EDI Assists the Teslin Tlingit Council with Chinook Salmon Restoration
Over the past two decades, EDI Environmental Dynamics Inc. has collaborated with Indigenous communities across western and northern Canada to build better projects and create lasting relationships. The Teslin Tlingit Council (TTC), with help from EDI, is trying to restore the Chinook salmon population in Deadman Creek, a tributary of Teslin Lake in southern Yukon. The TTC, a self-governing First Nation in Yukon and British Columbia, is intimately connected to Chinook salmon. Ben Schonewille, a fish and wildlife biologist with EDI, has been working with TTC since 2015, helping to develop options and apply methods to restore salmon to the creek. The project is of particular interest to Ben, who grew up in the community of Teslin, a short distance from Deadman Creek.
Chinook salmon (Oncorhynchus tshawytscha) hatch in the Teslin River watershed at the headwaters of the Yukon River in the traditional territory of the Teslin Tlingit people. The salmon then travel 3,000 km downstream to the Bering Sea. Five to seven years later, as adults, they return to spawn and complete their life cycle. Chinook salmon must successfully migrate through fisheries and environmental threats on the Yukon River when returning to their spawning grounds.
Chinook salmon are a vital resource for the Teslin Tlingit people in terms of both subsistence and cultural identity. In the 1980s, the Teslin Tlingit people recognized that the Chinook salmon population was declining and, by the early 1990s, began self-limiting their harvest. In recent years, they have decided that a more hands-on approach to population restoration is required to provide future generations with opportunities to co-exist with Chinook salmon.
An analysis done by EDI in 2015 identified Deadman Creek as a suitable location for Chinook salmon restoration. At that time, the creek lacked a spawning population, but local and traditional knowledge indicated that it once had a small spawning population. In 2016, TTC and EDI undertook a pilot project to re-introduce a spawning population of Chinook salmon in Deadman Creek using instream egg incubation methods. These methods involve collecting eggs and milt from spawning salmon in the Morley River (a river near Deadman Creek with a self-sustaining population), fertilizing the eggs on site at Deadman Creek, and then planting the eggs in the creek (Map 1). A portion of the eggs collected are placed back into Morley River to offset the removal of eggs to Deadman Creek. Ben explains that, “even though instream incubation is more difficult to implement than restocking with hatchery-reared fry, TTC chose to go with this method because it maintains the genetic integrity of the wild population and allows the eggs and alevin to develop at a more natural rate. This makes it more culturally acceptable to the TTC.”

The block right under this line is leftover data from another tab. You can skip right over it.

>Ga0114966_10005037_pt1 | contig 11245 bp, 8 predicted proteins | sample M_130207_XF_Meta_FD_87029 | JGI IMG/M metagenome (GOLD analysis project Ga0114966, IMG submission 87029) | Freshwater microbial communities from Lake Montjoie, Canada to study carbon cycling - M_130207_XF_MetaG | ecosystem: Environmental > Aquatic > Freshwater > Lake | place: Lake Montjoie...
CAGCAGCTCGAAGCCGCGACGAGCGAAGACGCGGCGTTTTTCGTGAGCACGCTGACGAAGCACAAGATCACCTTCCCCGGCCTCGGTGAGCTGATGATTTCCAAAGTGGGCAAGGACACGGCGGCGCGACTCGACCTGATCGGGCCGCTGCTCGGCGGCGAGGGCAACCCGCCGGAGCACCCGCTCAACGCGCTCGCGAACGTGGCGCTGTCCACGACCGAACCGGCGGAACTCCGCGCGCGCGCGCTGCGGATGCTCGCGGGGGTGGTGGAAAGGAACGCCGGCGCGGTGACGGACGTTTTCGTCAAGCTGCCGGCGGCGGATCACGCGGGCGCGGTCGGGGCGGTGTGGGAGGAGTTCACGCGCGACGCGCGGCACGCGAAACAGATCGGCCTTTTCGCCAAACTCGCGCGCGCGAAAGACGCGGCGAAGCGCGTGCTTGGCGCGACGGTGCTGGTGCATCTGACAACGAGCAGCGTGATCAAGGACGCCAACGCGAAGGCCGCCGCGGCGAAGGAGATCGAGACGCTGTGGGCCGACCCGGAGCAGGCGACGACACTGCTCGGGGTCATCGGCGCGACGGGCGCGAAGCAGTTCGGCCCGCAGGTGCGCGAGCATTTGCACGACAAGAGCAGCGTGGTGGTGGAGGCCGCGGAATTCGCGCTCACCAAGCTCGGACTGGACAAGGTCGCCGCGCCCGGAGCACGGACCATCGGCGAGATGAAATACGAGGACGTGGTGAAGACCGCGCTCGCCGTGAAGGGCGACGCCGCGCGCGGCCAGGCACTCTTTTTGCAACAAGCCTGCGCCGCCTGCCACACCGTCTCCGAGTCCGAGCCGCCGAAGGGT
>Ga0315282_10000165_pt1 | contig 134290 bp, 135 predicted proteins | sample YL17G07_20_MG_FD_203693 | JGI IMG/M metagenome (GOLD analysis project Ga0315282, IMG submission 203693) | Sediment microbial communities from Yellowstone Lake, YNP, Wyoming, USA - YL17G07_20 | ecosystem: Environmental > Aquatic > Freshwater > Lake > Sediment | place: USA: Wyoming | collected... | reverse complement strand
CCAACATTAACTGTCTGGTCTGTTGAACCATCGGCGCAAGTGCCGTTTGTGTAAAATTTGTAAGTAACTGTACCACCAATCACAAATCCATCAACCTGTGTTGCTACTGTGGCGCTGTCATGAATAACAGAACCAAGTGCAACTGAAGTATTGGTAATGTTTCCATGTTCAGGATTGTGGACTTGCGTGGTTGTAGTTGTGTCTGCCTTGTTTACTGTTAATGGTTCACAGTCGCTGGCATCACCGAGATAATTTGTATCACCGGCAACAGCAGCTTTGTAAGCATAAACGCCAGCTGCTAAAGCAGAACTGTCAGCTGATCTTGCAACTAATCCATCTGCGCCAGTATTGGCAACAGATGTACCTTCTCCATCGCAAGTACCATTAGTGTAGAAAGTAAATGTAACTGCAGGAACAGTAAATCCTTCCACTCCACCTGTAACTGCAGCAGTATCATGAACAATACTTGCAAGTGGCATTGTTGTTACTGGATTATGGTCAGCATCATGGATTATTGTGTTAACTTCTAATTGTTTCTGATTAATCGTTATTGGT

EDI and TTC have been working together to revise and repeat the Chinook salmon restoration project on an annual basis. Over time, adaptive management has been used to improve methods based on learnings from previous years. Ben reports that, “following the latest instream incubation efforts starting in 2018, emergent salmon fry have been found in Deadman Creek, indicating another positive step toward the restoration of the spawning population in Deadman Creek.”
At EDI, our interests, passion, experience, and reputation as an honest, approachable, reliable company, enable us to support our Indigenous clients by reviewing major projects, coordinating information gathering efforts, and building opportunities to leave positive community legacies.
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